Sunday, April 08, 2007

An Easter Gift to Iran

"There is nothing wrong with your television set. Do not attempt to adjust the picture. We are controlling transmission. If we wish to make it louder, we will bring up the volume. If we wish to make it softer, we will tune it to a whisper. We can reduce the focus to a soft blur, or sharpen it to crystal clarity. We will control the horizontal. We will control the vertical. For the next hour, sit quietly and we will control all that you see and hear. You are about to experience the awe and mystery which reaches from the inner mind to... The Outer Limits."

One good turn deserves another, no? It seems Iran has gotten some Easter gifts. Maybe I have been transported into the Twilight Zone; Catholic priests praise Iran, British soldiers thank Ahmadinejad and shake his hand, the captured sailors sell their stories, and the BBC cancels a planned 90-minute drama about Britain's first Victoria Cross winner (Britain's highest military honor) since 1982.

In response to Iran's return of its seized sailors as a "gift" to Britain: Fury as bishops back Iran

"The [British] Roman Catholic bishop who oversees the armed forces has provoked fury by praising the Iranian leadership for its "forgiveness" and "act of mercy" in freeing the 15 British sailors and marines last week."

It gets worse:

The 15 Royal Navy personnel held captive in Iraq last night appeared divided in their responses to the ordeal - and whether they would sell their stories to the media.

The highest profile member of the group, Leading Seaman Faye Turney, entered a deal with the Sun newspaper and ITV said to be worth £100,000 to tell her version of events. But one of her fellow former captives said he would give any money received to charity, and a third said he did not plan to speak to anyone other than his local newspaper.

It's heartening that at least one sailor has a conscience. Or, perhaps guilt, over the extraordinary scenes of elation the British sailors displayed thanking Iran after they were released, and shaking hands with their captor, Mahmoud Ahmadinejad. Daily Telegraph: Extraordinary scenes as Iran frees sailors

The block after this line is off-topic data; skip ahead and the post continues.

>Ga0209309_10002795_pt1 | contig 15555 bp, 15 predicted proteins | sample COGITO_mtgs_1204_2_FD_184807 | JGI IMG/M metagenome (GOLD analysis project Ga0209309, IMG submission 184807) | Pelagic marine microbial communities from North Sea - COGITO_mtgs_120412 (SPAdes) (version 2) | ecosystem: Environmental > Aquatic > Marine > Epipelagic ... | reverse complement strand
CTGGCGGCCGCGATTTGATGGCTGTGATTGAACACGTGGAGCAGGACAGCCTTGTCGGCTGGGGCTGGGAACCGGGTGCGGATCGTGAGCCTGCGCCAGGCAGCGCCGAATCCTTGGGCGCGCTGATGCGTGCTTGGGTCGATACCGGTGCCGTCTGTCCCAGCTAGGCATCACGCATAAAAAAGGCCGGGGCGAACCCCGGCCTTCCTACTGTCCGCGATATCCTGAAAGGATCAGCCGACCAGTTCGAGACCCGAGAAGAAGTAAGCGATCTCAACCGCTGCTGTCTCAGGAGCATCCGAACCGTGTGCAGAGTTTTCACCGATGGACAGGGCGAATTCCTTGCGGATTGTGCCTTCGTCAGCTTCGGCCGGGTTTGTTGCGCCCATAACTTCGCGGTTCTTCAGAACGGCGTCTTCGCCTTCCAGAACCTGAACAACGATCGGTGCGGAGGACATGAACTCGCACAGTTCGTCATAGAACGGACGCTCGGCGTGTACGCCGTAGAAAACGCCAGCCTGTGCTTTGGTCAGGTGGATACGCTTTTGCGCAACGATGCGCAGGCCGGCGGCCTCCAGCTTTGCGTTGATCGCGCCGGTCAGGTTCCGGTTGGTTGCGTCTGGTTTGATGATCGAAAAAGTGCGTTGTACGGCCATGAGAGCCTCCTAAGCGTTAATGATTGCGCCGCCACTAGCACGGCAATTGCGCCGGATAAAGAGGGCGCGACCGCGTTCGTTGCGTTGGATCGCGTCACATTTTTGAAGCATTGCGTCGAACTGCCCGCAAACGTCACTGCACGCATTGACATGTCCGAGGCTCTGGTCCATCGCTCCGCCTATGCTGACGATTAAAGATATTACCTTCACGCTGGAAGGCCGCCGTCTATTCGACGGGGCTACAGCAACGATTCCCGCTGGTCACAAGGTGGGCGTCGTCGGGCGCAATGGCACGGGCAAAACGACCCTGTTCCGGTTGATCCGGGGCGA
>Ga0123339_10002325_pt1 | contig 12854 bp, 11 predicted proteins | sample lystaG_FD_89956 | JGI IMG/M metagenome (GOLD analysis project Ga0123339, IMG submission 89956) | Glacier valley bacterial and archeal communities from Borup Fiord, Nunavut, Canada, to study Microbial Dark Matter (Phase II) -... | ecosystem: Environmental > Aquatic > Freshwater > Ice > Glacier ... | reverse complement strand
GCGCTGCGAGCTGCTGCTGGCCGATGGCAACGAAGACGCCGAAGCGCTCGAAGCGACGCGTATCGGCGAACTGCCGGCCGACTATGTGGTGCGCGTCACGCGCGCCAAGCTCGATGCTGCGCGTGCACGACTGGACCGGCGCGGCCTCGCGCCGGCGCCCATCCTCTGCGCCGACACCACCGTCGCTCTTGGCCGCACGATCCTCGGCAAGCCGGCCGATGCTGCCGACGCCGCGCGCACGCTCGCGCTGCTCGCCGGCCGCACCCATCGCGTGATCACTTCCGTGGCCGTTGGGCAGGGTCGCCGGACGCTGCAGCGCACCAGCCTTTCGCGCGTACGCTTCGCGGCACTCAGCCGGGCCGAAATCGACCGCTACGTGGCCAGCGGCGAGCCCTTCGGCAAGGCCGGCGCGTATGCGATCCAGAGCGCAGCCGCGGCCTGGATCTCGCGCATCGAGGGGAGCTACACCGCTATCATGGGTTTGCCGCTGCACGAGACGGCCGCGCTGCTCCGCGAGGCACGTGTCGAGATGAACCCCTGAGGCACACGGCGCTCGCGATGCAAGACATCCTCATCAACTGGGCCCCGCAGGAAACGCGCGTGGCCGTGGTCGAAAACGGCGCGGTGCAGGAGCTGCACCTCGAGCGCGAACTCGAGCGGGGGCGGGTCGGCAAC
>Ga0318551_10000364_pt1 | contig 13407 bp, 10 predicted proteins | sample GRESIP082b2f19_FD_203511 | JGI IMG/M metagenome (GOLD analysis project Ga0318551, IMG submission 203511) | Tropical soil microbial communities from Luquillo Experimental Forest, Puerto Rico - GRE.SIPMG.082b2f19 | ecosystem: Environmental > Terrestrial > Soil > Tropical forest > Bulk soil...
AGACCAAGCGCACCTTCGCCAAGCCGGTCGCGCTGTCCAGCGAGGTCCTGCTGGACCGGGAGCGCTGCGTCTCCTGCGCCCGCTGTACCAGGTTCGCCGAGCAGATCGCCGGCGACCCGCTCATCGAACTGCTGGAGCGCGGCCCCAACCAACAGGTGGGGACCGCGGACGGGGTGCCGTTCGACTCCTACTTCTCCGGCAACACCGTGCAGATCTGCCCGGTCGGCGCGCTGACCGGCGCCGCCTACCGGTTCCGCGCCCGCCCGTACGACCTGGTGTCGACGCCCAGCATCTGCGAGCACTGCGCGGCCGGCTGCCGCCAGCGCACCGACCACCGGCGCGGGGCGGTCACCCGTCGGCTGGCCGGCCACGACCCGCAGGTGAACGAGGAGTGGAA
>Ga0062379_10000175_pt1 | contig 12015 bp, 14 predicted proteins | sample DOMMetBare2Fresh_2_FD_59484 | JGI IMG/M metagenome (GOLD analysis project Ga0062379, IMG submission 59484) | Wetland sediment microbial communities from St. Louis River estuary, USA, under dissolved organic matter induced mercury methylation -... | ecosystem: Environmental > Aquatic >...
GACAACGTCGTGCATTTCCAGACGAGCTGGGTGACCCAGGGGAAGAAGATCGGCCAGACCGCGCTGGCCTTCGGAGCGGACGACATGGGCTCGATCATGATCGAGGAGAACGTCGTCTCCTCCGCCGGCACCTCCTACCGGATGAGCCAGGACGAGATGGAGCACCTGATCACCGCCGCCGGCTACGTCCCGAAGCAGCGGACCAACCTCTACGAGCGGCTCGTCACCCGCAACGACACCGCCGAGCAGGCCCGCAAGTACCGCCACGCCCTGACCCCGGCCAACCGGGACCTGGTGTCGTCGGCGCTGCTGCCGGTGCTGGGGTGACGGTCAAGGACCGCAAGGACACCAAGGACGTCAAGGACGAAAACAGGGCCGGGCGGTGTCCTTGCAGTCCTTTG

In extraordinary scenes broadcast on Iranian state television immediately afterwards, Mr Ahmadinejad was shown speaking to several of the captured Britons, accepting their "apologies" for entering Iranian waters in front of the assembled television cameras.

Smiling broadly, the Iranian president shook hands with the captives, who were dressed for the occasion in new grey suits.

"I would like to thank yourself and the Iranian people," one was heard saying.

But Ahmadinejad added insult to injury before releasing the sailors by decorating the IRG troops who captured them. Is that worthy of thanks?

Earlier in the press conference, Mr Ahmadinejad decorated the commanders of the Revolutionary Guards who captured the British party, pinning medals on the chests of three officers.

Many Iranians called for the Brits to be executed, is that worthy of thanks? I should think not.

A number of Blogs have noted the fierce criticism of the British sailors. It's true that a number of American military personnel have been critical, as well as many American pundits and commentators. But here is what some Brits who commented online had to say:
Iran hasn't humiliated us, our sailors and marines have.

These English sailors and soldiers showed how far down has Little Britain fallen in self- regard. Imagine! How would have Lord Nelson, Winston Churchill or Maggie Thatcher have handled this war with Nazi Iran? Unlike, of course, ToothLess Tony. That goes without saying. Also imagine how American POWs from the Vietnam War reacted. How Americans held captive for 444 days in 1979-81 by these Nazi Iranians handled themselves.


The Brits are looking very French lately.

If there was any doubt as to the inherent bias among Britain's leading journalistic institution, there should not be any longer: Hero's tale is 'too positive' for the BBC

Amid the deaths and the grim daily struggle bravely borne by Britain's forces in southern Iraq, one tale of heroism stands out.

Private Johnson Beharry's courage in rescuing an ambushed foot patrol then, in a second act, saving his vehicle's crew despite his own terrible injuries earned him a Victoria Cross.

For the BBC, however, his story is "too positive" about the conflict.

The corporation has cancelled the commission for a 90-minute drama about Britain's youngest surviving Victoria Cross hero because it feared it would alienate members of the audience opposed to the war in Iraq.

The BBC's retreat from the project, which had the working title Victoria Cross, has sparked accusations of cowardice and will reignite the debate about the broadcaster's alleged lack of patriotism.

"The BBC has behaved in a cowardly fashion by pulling the plug on the project altogether," said a source close to the project. "It began to have second thoughts last year as the war in Iraq deteriorated. It felt it couldn't show anything with a degree of positivity about the conflict.

"It needed to tell stories about Iraq which reflected the fact that some members of the audience didn't approve of what was going on. Obviously a story about Johnson Beharry could never do that. You couldn't have a scene where he suddenly turned around and denounced the war because he just wouldn't do that.

Do not adjust your television set.

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